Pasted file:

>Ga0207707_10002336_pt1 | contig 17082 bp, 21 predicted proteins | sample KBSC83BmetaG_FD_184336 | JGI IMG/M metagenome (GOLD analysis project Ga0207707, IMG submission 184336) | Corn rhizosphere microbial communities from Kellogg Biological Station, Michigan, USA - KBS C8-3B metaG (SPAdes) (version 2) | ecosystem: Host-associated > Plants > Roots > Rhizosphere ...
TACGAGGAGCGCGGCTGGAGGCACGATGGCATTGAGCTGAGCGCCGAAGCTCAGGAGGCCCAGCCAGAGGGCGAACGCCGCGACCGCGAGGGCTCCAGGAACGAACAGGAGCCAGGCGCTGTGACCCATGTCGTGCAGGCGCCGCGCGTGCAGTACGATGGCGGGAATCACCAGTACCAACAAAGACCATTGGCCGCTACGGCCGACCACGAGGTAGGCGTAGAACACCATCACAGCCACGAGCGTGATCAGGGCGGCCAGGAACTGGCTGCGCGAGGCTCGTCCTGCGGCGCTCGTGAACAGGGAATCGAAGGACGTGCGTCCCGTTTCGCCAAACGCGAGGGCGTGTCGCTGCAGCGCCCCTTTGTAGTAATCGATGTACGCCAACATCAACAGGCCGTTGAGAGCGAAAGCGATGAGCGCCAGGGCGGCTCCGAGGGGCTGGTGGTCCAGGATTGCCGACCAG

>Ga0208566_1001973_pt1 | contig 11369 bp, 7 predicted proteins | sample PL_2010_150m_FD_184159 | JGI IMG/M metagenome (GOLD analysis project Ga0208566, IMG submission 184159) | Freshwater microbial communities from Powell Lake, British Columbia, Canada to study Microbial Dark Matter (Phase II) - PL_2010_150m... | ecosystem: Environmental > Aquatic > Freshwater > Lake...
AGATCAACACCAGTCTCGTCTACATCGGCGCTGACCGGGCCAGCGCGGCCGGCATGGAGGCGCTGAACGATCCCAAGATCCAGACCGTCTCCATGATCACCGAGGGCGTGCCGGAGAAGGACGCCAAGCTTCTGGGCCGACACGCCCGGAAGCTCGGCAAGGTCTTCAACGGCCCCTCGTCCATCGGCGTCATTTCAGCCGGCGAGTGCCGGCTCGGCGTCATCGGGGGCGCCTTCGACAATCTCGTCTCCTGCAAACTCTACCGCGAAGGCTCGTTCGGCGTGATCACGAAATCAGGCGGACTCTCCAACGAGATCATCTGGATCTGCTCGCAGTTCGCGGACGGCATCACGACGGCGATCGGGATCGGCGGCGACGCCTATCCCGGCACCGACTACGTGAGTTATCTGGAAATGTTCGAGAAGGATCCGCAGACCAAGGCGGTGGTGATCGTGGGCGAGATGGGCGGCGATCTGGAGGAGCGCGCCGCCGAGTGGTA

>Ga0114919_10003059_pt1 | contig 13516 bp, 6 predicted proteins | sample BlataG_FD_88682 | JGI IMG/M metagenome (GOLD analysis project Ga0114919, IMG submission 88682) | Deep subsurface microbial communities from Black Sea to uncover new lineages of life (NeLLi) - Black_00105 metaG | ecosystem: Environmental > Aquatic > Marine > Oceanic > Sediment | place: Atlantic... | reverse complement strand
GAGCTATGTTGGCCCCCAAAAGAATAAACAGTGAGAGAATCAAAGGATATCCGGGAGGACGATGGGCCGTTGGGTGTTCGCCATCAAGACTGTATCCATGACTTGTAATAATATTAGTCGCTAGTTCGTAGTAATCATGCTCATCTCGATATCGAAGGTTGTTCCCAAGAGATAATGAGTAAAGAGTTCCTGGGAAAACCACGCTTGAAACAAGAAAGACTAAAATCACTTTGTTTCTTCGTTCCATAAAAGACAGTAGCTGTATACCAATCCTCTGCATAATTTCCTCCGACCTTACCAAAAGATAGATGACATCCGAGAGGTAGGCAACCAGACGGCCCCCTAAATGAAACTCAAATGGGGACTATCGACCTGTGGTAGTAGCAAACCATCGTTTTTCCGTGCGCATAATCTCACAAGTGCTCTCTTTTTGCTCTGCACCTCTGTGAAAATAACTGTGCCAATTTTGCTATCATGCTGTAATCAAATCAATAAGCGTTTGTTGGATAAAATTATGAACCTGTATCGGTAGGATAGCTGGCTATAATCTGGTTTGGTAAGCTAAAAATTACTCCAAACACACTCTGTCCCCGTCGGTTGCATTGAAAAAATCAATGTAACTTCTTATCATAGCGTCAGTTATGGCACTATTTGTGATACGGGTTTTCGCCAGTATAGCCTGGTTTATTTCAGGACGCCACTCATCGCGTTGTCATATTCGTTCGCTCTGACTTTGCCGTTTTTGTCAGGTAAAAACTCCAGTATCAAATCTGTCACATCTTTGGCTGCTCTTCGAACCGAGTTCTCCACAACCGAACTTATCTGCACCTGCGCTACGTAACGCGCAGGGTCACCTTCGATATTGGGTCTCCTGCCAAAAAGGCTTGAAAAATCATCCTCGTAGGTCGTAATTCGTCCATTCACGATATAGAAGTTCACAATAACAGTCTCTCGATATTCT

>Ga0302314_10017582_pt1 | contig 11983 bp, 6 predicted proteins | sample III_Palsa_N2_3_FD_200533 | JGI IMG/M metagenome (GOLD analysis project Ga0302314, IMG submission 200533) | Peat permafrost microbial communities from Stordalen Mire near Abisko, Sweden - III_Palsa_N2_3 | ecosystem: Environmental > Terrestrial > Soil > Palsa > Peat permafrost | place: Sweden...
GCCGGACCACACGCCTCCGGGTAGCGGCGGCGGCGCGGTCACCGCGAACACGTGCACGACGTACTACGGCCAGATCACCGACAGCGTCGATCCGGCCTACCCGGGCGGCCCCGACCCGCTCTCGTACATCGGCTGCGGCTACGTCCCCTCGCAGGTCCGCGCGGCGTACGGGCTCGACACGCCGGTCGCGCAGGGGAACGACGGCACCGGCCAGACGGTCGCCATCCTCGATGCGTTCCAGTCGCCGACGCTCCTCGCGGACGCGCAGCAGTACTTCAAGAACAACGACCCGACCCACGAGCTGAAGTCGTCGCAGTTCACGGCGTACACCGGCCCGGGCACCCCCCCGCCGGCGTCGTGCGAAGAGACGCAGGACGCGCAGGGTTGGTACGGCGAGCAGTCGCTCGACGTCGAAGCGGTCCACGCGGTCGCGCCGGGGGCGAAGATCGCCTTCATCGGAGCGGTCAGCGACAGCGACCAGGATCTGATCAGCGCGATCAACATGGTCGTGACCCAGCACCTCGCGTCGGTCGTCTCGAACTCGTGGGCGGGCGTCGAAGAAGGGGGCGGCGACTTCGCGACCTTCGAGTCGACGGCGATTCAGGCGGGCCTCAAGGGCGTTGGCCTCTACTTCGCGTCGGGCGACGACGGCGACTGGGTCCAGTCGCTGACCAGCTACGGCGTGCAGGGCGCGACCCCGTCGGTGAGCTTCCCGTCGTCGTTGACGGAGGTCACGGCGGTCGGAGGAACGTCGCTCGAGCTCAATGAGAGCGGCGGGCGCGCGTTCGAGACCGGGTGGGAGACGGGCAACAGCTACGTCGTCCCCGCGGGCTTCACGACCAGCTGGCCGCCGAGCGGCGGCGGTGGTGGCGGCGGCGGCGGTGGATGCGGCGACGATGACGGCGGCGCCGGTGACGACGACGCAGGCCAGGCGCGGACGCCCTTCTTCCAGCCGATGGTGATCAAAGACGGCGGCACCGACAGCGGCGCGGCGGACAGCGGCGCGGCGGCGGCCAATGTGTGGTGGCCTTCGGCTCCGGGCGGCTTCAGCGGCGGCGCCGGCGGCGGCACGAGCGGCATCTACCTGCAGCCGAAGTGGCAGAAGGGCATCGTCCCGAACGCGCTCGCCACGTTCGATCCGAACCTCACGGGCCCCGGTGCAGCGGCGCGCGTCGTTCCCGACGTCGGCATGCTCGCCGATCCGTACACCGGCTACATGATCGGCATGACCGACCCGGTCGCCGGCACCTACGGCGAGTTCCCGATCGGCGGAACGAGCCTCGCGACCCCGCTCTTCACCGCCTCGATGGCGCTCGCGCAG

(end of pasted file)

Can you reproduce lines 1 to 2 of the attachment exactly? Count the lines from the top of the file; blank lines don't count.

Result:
>Ga0207707_10002336_pt1 | contig 17082 bp, 21 predicted proteins | sample KBSC83BmetaG_FD_184336 | JGI IMG/M metagenome (GOLD analysis project Ga0207707, IMG submission 184336) | Corn rhizosphere microbial communities from Kellogg Biological Station, Michigan, USA - KBS C8-3B metaG (SPAdes) (version 2) | ecosystem: Host-associated > Plants > Roots > Rhizosphere ...
TACGAGGAGCGCGGCTGGAGGCACGATGGCATTGAGCTGAGCGCCGAAGCTCAGGAGGCCCAGCCAGAGGGCGAACGCCGCGACCGCGAGGGCTCCAGGAACGAACAGGAGCCAGGCGCTGTGACCCATGTCGTGCAGGCGCCGCGCGTGCAGTACGATGGCGGGAATCACCAGTACCAACAAAGACCATTGGCCGCTACGGCCGACCACGAGGTAGGCGTAGAACACCATCACAGCCACGAGCGTGATCAGGGCGGCCAGGAACTGGCTGCGCGAGGCTCGTCCTGCGGCGCTCGTGAACAGGGAATCGAAGGACGTGCGTCCCGTTTCGCCAAACGCGAGGGCGTGTCGCTGCAGCGCCCCTTTGTAGTAATCGATGTACGCCAACATCAACAGGCCGTTGAGAGCGAAAGCGATGAGCGCCAGGGCGGCTCCGAGGGGCTGGTGGTCCAGGATTGCCGACCAG